American Rookies Produce Four Different Stories

By Associated PressSeptember 22, 2006, 4:00 pm
36th Ryder Cup MatchesSTRAFFAN, Ireland -- Brett Wetterich and Vaughn Taylor can debate whether it was better to have played and lost than never to have played at all. J.J. Henry and Zach Johnson, meanwhile, both got their chance and learned what it's like to come through in the clutch at the Ryder Cup.
 
The four American rookies produced four different stories -- not all of them as bad as many U.S. fans might have feared -- in Friday's opening rounds.
 
J.J. Henry
J.J. Henry teamed with Stewart Cink to secure a half point in the morning fourball session.
Henry's tale was best. He made long birdie putts on the back nine to start a rally from 3 down and earn a tie and a half point against Paul Casey and Robert Karlsson in the morning better-ball match.
 
'I was determined to go out this morning and play well and prove to everybody that I belonged on this team,' said Henry, giving mention to the many who felt the 31-year-old, with one PGA Tour win, was in over his head.
 
He played well enough alongside Stewart Cink that by the end of the day, with the Americans trailing Europe 5-3, some were wondering why Henry wasn't in the lineup for foursomes, too.
 
Instead, it was Johnson who made his debut in the afternoon, teaming with Chad Campbell. Like Henry, Johnson overcame a rough start to help his team pull out another half point. He and Campbell were 2 down to Padraig Harrington and Paul McGinley after 15 holes.
 
'I just said, `You know what, we could possibly lose this,'' Johnson said. 'The way things were going ... it was kind of looking that way.'
 
Johnson looked every bit the nervous rookie when he blew a 3-foot putt that would have won the hole on 13, then again when he took the wrong line and the wrong speed on a putt on 15 that gave Europe the 2-up lead.
 
But on the par-5 16th, he hit what might have been the shot of the day -- a pinpoint 3-wood across the River Liffey that landed safely on the green. That resulted in an easy two-putt for birdie to trim the deficit to one. On 18, he coolly read and sank a 3-footer -- the same kind he had missed earlier -- to halve the match.
 
'The last three holes, he played like a champion,' Lehman said. 'He came off that 18th green a better player.'
 
Johnson and Henry combined to produce one point for America -- not exactly Jack Nicklaus numbers, but not bad, either.
 
Wetterich was the only rookie who played and didn't earn anything. He and David Toms were involved in the day's only lopsided match, a 3-and-2 loss in better-ball to Jose Maria Olazabal and Sergio Garcia, who was incredibly good all day.
 
'I'm eager to get back out there,' said Wetterich, who acknowledged he was nervous at the beginning. 'I think it's important to get me back out there, to let me know that he still has confidence in me to go out there and play well.'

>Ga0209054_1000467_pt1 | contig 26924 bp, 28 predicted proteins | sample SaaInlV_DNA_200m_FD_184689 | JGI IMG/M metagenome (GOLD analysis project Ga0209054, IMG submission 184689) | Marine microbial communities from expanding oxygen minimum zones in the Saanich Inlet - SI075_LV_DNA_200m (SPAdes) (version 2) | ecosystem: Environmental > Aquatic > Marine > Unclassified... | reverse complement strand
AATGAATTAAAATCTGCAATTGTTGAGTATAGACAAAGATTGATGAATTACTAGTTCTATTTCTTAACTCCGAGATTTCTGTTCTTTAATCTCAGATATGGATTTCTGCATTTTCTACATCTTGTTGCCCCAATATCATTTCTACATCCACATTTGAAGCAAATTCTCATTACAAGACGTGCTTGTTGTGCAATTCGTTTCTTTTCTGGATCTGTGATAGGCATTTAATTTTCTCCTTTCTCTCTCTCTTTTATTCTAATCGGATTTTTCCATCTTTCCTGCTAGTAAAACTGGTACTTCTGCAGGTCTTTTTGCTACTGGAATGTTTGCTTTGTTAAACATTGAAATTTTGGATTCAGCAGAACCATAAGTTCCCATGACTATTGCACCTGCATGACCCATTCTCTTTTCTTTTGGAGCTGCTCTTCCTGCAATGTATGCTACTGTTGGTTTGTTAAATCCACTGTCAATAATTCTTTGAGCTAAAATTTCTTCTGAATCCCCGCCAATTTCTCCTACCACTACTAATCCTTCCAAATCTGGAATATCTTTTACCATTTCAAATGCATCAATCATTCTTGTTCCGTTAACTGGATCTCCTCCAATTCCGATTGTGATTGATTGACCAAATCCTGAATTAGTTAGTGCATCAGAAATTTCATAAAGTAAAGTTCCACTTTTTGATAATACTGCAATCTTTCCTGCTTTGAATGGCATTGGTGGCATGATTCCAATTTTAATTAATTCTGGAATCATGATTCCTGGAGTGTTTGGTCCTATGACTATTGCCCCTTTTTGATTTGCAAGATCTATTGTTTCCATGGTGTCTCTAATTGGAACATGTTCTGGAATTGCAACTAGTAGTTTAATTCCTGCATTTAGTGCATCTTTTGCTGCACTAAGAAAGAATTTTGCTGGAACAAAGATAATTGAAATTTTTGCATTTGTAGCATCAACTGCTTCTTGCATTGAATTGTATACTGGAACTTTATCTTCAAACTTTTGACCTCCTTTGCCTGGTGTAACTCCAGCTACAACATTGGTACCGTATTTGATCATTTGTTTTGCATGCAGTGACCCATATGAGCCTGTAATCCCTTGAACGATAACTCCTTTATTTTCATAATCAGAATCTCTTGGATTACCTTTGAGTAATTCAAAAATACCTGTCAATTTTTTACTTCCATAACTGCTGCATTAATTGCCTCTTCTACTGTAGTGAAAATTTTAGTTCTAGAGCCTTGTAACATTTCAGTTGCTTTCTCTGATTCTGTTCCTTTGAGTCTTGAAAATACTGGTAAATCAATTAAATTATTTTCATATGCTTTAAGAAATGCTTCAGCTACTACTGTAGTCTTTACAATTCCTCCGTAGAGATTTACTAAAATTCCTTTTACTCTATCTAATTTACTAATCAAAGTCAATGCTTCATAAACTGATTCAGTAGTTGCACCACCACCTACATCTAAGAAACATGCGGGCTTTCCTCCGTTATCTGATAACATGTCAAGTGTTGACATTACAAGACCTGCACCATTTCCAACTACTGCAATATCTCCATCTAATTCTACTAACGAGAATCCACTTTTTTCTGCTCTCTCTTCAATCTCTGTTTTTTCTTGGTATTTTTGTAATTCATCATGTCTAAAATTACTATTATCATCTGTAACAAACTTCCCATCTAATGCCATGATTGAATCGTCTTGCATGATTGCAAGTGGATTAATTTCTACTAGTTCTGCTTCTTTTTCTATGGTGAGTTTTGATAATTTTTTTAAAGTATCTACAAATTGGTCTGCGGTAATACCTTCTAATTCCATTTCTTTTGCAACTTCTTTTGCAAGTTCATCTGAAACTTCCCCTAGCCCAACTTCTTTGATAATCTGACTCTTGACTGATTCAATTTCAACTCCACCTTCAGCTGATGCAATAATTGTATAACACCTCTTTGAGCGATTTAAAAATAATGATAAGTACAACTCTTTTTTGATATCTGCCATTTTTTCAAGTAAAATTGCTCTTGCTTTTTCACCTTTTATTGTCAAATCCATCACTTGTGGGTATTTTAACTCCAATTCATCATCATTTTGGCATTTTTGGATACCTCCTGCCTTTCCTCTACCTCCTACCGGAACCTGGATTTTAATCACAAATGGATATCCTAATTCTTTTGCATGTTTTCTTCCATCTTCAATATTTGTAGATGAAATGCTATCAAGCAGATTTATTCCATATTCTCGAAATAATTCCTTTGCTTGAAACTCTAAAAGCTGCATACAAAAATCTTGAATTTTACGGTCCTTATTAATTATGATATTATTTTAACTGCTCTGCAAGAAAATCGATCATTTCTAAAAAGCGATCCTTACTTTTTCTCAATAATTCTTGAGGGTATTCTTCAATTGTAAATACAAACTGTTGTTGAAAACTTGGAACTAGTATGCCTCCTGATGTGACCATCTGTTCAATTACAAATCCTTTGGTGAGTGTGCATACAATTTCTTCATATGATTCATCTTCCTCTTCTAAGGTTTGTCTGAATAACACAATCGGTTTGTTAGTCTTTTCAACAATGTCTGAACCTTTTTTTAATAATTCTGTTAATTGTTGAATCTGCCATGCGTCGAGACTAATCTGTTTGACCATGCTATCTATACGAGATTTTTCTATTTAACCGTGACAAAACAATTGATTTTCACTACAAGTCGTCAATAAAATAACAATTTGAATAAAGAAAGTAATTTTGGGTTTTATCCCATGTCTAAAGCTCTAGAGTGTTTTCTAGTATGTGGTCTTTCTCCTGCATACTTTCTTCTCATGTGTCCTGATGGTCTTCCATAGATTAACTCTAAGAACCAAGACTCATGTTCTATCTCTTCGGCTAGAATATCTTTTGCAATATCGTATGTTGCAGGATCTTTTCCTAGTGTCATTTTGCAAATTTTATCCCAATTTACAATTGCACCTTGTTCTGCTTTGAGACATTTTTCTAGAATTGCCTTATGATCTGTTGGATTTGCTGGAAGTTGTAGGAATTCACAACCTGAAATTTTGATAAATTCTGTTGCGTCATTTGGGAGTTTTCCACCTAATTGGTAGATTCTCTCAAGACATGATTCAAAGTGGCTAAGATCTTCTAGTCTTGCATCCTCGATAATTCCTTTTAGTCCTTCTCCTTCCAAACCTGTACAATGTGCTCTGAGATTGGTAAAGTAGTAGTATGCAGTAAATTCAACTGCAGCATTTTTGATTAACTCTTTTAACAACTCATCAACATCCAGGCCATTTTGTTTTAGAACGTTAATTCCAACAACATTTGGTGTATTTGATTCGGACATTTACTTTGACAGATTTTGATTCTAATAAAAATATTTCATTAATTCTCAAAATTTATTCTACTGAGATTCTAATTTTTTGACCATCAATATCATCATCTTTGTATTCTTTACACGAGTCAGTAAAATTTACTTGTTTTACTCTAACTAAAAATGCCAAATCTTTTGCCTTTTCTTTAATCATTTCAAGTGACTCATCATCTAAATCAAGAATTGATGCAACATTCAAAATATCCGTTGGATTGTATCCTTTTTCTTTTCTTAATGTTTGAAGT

But Lehman did not put Wetterich in the lineup for Saturday morning's better-ball matches. He also left Taylor on the bench, meaning the 30-year-old rookie will be the lone golfer on either team to not play in any of the first three rounds.
 
Johnson will team with Scott Verplank on Saturday morning, and Henry will go back out with Cink.
 
'Just a great, great day,' Henry called his Ryder Cup debut. 'I'm really proud of the way I played, Stewart and I, especially after digging a hole for ourselves at 3 down at the turn.
 
'To turn it around on the back was great, and hopefully it will give us some momentum for tomorrow and Sunday.'
 
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    What's in the bag: CareerBuilder winner Rahm

    By Golf Channel DigitalJanuary 22, 2018, 10:37 pm

    Jon Rahm defeated Andrew Landry in a playoff to earn his second PGA Tour title at the CareerBuilder Challenge. Here's what's in his bag:

    Driver: TaylorMade M4 (9.5 degrees), with Aldila Tour Green 75 TX shaft

    Fairway wood: TaylorMade M3 (19 degrees), with Aldila Tour Green 75 TX shaft

    Irons: TaylorMade P790 (3), P750 (4-PW), with Project X 6.5 shafts

    Wedges: TaylorMade Milled Grind (52, 56 degrees), Milled Grind Hi-Toe (60 degrees), with Project X 6.5 shafts

    Putter: TaylorMade Spider Tour Red

    Ball: TaylorMade TP5x

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    Strange irked by Rahm-Landry friendly playoff

    By Jason CrookJanuary 22, 2018, 9:45 pm

    Curtis Strange knows a thing or two about winning golf tournaments, and based on his reaction to the CareerBuilder Challenge playoff on Sunday, it’s safe to say he did things a little differently while picking up 17 PGA Tour victories in his Hall-of-Fame career.

    While Jon Rahm and Andrew Landry were “battling” through four extra holes, Strange, 62, tweeted his issues with the duo’s constant chit-chat and friendly banter down the stretch at La Quinta Country Club, where Rahm eventually came out on top.

    The two-time U.S. Open champ then engaged with some followers to explain his point a little more in depth.

    So, yeah ... don't think he's changing his perspective on this topic anytime soon ever.

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    Randall's Rant: The Euros won't just roll over